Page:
Vladimir Putin's ruling United Russia party suffers poll blow
Vladimir Putin's ruling United Russia party appears to have been deserted by millions of Russians after partial results showed it had won just under 50 per cent of the vote in a parliamentary election on Sunday.
With 96pc of the vote counted, the country's Central Election Commission said it had won 49.5pc of the vote, technically short of a simple majority but just enough to scrape a majority of seats in the Duma, the lower house of parliament.
Barring the unexpected, United Russia is forecast to control 238 seats in the 450-seat Duma for the next five years, down from 315 seats previously.
While winning almost half the share of the vote would be considered a triumph in many other countries, for United Russia and for the strongman Russian prime minister it is deeply embarrassing.
It was the first chance Russians were given to pronounce on his decision to return to the presidency next year for a third time.
But instead of a ringing endorsement the results showed that support for him and his allies has begun to fall away substantially. In 2007, his party won 64.3pc of the vote in a parliamentary election, a crushing victory that allowed it to unilaterally change the country's constitution.
But those heady days look long gone.
"Russia has a new political reality even if they try to rewrite everything," said Sergei Obukhov, a Communist MP. Some political analysts even called it "the beginning of the end" of Mr Putin's regime.
But Mr Putin and President Dmitry Medvedev tried to put a brave face on things.
A visibly peeved Mr Putin said on Sunday night that the initial results were "optimal" and would ensure the country's "stable development". President Medvedev said he was also satisfied, hailing the results as an example of "democracy in action".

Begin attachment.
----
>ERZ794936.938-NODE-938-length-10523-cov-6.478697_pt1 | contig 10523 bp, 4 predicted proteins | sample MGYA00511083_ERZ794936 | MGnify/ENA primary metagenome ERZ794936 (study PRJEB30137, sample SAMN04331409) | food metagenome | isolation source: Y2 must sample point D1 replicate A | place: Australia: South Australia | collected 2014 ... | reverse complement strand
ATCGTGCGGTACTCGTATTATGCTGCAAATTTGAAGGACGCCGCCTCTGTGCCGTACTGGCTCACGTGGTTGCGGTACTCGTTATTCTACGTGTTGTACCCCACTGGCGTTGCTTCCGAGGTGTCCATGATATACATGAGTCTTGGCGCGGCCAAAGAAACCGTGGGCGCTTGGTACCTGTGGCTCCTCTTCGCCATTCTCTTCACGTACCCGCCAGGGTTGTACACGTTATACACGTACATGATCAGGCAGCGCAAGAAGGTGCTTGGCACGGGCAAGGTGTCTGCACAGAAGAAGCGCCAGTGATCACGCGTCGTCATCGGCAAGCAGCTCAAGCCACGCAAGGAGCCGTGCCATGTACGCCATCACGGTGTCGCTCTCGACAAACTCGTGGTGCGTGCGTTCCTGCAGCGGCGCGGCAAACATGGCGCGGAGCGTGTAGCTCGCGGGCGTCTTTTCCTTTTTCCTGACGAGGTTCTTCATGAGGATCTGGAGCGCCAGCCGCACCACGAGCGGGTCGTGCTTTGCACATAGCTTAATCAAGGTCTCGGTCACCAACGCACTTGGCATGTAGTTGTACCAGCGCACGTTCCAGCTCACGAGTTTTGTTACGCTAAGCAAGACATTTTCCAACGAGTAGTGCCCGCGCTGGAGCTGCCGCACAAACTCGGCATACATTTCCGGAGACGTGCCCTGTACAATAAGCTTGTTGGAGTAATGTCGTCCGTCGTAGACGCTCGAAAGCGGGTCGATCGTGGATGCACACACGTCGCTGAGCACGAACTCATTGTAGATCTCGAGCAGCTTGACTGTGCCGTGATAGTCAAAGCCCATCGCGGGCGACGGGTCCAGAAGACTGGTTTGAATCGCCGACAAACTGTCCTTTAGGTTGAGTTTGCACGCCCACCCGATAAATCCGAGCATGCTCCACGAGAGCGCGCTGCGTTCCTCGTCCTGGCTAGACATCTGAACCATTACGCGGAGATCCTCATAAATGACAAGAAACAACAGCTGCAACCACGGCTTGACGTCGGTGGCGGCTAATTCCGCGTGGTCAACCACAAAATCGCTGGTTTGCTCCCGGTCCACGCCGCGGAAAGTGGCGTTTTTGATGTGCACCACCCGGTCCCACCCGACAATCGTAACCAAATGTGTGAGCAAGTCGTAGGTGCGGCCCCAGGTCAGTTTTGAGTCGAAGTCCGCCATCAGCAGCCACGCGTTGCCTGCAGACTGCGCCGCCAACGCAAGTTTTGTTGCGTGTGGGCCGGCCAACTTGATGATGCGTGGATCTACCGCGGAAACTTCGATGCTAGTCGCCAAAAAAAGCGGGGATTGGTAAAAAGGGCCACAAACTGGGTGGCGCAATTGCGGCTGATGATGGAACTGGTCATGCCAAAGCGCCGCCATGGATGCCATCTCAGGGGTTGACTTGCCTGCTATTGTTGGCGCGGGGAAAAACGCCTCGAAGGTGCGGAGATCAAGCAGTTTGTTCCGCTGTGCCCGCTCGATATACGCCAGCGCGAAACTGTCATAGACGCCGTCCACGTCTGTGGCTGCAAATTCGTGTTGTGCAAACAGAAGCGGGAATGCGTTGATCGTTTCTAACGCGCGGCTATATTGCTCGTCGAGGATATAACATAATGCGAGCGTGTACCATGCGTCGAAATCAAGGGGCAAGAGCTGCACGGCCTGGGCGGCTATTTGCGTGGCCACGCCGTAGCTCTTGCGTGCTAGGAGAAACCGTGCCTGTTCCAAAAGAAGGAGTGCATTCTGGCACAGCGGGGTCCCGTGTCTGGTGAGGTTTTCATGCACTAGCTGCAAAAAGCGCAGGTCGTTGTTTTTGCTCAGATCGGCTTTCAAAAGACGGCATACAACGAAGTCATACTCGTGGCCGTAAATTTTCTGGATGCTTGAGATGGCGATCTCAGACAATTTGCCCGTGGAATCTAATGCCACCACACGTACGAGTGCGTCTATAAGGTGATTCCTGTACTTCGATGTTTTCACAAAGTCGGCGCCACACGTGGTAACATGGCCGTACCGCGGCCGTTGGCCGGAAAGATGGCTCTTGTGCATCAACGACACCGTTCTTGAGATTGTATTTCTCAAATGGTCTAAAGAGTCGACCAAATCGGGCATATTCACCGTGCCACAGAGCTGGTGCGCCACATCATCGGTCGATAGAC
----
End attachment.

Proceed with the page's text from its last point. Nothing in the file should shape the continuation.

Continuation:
The result is unlikely to stop Mr Putin, who is currently prime minister, from returning to the presidency next year but it will cause unease in the Kremlin which has worked hard to prop up his personal ratings which remain above 50pc.
"His ratings have fallen," admitted Yelena Orlova, a pensioner who voted for his party on Sunday. She said corruption scandals had damaged his party's image but that he still remained the most capable politician.
"In the 1990s people were pretty much on the same level (when it came to living standards) but now any local official quickly acquires houses, flats and cars," she told The Daily Telegraph. "People see this and they are not happy," she said.
Sunday's vote was also marred by allegations of "mass fraud." The web site of Golos, the country's only independent election watchdog, was knocked out in a massive cyber attack as were the sites of half a dozen independent-minded media.
The Communist party, which appeared to have come second with almost twenty per cent of the vote, said it had witnessed "mass fraud" with ballot stuffing and multiple 'carousel voting.'
Opposition activists who tried to protest the way in which the election was conducted in central Moscow and St. Petersburg were given short shrift and swiftly arrested or dispersed.
Many Russians credit Mr Putin with delivering higher living standards and restoring national pride in recent years but he was booed in public last month in an incident attributed to voter fatigue with his political longevity.
That, said analysts, was largely because of a growing perception that his party had become dangerously corrupt at a time when the gap between the haves and the have-nots was wider than ever.